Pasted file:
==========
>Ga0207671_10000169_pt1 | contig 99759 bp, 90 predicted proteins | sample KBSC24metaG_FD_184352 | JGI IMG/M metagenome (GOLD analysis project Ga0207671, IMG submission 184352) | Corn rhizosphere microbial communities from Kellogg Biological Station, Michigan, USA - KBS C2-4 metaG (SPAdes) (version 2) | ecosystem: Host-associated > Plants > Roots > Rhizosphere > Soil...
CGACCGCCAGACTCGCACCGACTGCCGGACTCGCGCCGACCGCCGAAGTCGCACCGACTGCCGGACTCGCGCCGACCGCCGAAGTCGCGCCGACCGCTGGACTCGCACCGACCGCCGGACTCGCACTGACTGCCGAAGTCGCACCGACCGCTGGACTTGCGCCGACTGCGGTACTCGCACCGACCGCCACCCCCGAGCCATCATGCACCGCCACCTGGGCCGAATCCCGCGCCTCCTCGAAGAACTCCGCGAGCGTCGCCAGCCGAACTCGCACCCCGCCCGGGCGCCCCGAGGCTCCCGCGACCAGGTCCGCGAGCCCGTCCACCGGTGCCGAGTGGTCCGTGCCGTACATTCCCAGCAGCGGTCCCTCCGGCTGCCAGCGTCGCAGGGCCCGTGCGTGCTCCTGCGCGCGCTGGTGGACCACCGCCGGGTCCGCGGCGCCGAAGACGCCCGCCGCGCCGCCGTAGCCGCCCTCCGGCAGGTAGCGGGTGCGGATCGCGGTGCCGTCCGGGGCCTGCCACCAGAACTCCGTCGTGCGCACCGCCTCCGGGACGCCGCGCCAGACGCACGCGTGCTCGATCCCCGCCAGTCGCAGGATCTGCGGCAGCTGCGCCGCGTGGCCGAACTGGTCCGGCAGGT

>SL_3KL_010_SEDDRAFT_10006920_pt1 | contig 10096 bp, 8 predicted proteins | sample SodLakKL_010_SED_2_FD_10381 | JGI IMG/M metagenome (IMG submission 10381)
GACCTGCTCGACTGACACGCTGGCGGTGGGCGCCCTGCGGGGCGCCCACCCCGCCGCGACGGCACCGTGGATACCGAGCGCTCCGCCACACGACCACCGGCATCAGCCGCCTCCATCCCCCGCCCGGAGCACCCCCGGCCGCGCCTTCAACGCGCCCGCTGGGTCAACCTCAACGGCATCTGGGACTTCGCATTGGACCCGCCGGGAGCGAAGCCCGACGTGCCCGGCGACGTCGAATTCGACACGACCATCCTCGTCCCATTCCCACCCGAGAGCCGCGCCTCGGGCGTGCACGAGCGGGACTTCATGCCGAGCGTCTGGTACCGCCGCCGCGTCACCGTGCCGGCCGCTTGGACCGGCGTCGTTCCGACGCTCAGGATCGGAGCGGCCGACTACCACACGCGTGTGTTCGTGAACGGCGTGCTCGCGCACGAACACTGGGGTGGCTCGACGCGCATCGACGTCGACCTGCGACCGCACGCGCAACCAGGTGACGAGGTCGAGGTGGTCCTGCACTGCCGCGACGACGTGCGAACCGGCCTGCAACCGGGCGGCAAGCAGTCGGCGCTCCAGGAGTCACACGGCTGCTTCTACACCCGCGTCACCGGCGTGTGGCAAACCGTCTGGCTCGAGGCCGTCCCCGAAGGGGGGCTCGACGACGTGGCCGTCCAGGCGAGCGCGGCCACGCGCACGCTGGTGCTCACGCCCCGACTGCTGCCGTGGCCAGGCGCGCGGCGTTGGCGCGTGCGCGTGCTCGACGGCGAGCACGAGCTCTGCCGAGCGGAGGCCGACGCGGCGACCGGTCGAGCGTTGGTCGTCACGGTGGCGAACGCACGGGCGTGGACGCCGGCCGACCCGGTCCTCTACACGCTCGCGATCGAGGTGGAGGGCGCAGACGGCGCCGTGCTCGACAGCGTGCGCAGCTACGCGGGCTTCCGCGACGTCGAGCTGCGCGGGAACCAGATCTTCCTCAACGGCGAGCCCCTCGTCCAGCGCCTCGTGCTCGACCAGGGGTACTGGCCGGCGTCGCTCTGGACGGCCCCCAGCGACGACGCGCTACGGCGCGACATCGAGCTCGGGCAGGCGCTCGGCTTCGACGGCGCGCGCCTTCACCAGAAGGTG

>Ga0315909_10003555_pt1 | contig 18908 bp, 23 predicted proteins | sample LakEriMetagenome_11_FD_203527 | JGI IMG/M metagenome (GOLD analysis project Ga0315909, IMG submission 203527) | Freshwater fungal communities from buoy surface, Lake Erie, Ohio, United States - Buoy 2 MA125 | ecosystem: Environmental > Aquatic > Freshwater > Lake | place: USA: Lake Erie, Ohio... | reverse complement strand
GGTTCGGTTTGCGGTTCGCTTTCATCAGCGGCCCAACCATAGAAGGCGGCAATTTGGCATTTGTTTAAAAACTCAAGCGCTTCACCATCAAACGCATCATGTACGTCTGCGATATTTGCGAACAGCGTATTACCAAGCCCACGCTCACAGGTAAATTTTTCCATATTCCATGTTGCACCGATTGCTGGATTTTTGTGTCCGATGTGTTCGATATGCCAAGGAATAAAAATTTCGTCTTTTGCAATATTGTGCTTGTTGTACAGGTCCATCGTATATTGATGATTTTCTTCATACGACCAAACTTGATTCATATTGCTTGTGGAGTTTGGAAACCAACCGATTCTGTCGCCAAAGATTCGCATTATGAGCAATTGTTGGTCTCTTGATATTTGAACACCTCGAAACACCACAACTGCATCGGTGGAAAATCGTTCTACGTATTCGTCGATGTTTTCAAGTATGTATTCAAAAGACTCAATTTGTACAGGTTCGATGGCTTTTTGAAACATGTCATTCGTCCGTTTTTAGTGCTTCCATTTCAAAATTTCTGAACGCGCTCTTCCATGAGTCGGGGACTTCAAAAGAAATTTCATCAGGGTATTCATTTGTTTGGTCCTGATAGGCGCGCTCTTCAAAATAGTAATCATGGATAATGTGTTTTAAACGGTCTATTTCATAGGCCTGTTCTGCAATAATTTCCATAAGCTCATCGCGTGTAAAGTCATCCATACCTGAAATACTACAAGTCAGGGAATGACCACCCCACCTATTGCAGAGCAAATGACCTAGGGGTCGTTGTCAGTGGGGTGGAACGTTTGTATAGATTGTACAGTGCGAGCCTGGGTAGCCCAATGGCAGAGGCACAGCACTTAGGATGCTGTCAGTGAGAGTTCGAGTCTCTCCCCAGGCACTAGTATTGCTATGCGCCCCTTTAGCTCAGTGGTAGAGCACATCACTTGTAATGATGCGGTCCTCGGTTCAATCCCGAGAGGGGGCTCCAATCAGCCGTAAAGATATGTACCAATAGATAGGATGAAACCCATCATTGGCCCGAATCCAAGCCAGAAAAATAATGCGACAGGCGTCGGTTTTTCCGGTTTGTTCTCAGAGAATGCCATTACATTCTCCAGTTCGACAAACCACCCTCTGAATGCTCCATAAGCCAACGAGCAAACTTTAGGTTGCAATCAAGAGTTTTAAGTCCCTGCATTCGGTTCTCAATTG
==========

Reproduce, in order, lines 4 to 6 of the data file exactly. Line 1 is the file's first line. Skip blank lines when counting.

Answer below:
GACCTGCTCGACTGACACGCTGGCGGTGGGCGCCCTGCGGGGCGCCCACCCCGCCGCGACGGCACCGTGGATACCGAGCGCTCCGCCACACGACCACCGGCATCAGCCGCCTCCATCCCCCGCCCGGAGCACCCCCGGCCGCGCCTTCAACGCGCCCGCTGGGTCAACCTCAACGGCATCTGGGACTTCGCATTGGACCCGCCGGGAGCGAAGCCCGACGTGCCCGGCGACGTCGAATTCGACACGACCATCCTCGTCCCATTCCCACCCGAGAGCCGCGCCTCGGGCGTGCACGAGCGGGACTTCATGCCGAGCGTCTGGTACCGCCGCCGCGTCACCGTGCCGGCCGCTTGGACCGGCGTCGTTCCGACGCTCAGGATCGGAGCGGCCGACTACCACACGCGTGTGTTCGTGAACGGCGTGCTCGCGCACGAACACTGGGGTGGCTCGACGCGCATCGACGTCGACCTGCGACCGCACGCGCAACCAGGTGACGAGGTCGAGGTGGTCCTGCACTGCCGCGACGACGTGCGAACCGGCCTGCAACCGGGCGGCAAGCAGTCGGCGCTCCAGGAGTCACACGGCTGCTTCTACACCCGCGTCACCGGCGTGTGGCAAACCGTCTGGCTCGAGGCCGTCCCCGAAGGGGGGCTCGACGACGTGGCCGTCCAGGCGAGCGCGGCCACGCGCACGCTGGTGCTCACGCCCCGACTGCTGCCGTGGCCAGGCGCGCGGCGTTGGCGCGTGCGCGTGCTCGACGGCGAGCACGAGCTCTGCCGAGCGGAGGCCGACGCGGCGACCGGTCGAGCGTTGGTCGTCACGGTGGCGAACGCACGGGCGTGGACGCCGGCCGACCCGGTCCTCTACACGCTCGCGATCGAGGTGGAGGGCGCAGACGGCGCCGTGCTCGACAGCGTGCGCAGCTACGCGGGCTTCCGCGACGTCGAGCTGCGCGGGAACCAGATCTTCCTCAACGGCGAGCCCCTCGTCCAGCGCCTCGTGCTCGACCAGGGGTACTGGCCGGCGTCGCTCTGGACGGCCCCCAGCGACGACGCGCTACGGCGCGACATCGAGCTCGGGCAGGCGCTCGGCTTCGACGGCGCGCGCCTTCACCAGAAGGTG

>Ga0315909_10003555_pt1 | contig 18908 bp, 23 predicted proteins | sample LakEriMetagenome_11_FD_203527 | JGI IMG/M metagenome (GOLD analysis project Ga0315909, IMG submission 203527) | Freshwater fungal communities from buoy surface, Lake Erie, Ohio, United States - Buoy 2 MA125 | ecosystem: Environmental > Aquatic > Freshwater > Lake | place: USA: Lake Erie, Ohio... | reverse complement strand
GGTTCGGTTTGCGGTTCGCTTTCATCAGCGGCCCAACCATAGAAGGCGGCAATTTGGCATTTGTTTAAAAACTCAAGCGCTTCACCATCAAACGCATCATGTACGTCTGCGATATTTGCGAACAGCGTATTACCAAGCCCACGCTCACAGGTAAATTTTTCCATATTCCATGTTGCACCGATTGCTGGATTTTTGTGTCCGATGTGTTCGATATGCCAAGGAATAAAAATTTCGTCTTTTGCAATATTGTGCTTGTTGTACAGGTCCATCGTATATTGATGATTTTCTTCATACGACCAAACTTGATTCATATTGCTTGTGGAGTTTGGAAACCAACCGATTCTGTCGCCAAAGATTCGCATTATGAGCAATTGTTGGTCTCTTGATATTTGAACACCTCGAAACACCACAACTGCATCGGTGGAAAATCGTTCTACGTATTCGTCGATGTTTTCAAGTATGTATTCAAAAGACTCAATTTGTACAGGTTCGATGGCTTTTTGAAACATGTCATTCGTCCGTTTTTAGTGCTTCCATTTCAAAATTTCTGAACGCGCTCTTCCATGAGTCGGGGACTTCAAAAGAAATTTCATCAGGGTATTCATTTGTTTGGTCCTGATAGGCGCGCTCTTCAAAATAGTAATCATGGATAATGTGTTTTAAACGGTCTATTTCATAGGCCTGTTCTGCAATAATTTCCATAAGCTCATCGCGTGTAAAGTCATCCATACCTGAAATACTACAAGTCAGGGAATGACCACCCCACCTATTGCAGAGCAAATGACCTAGGGGTCGTTGTCAGTGGGGTGGAACGTTTGTATAGATTGTACAGTGCGAGCCTGGGTAGCCCAATGGCAGAGGCACAGCACTTAGGATGCTGTCAGTGAGAGTTCGAGTCTCTCCCCAGGCACTAGTATTGCTATGCGCCCCTTTAGCTCAGTGGTAGAGCACATCACTTGTAATGATGCGGTCCTCGGTTCAATCCCGAGAGGGGGCTCCAATCAGCCGTAAAGATATGTACCAATAGATAGGATGAAACCCATCATTGGCCCGAATCCAAGCCAGAAAAATAATGCGACAGGCGTCGGTTTTTCCGGTTTGTTCTCAGAGAATGCCATTACATTCTCCAGTTCGACAAACCACCCTCTGAATGCTCCATAAGCCAACGAGCAAACTTTAGGTTGCAATCAAGAGTTTTAAGTCCCTGCATTCGGTTCTCAATTG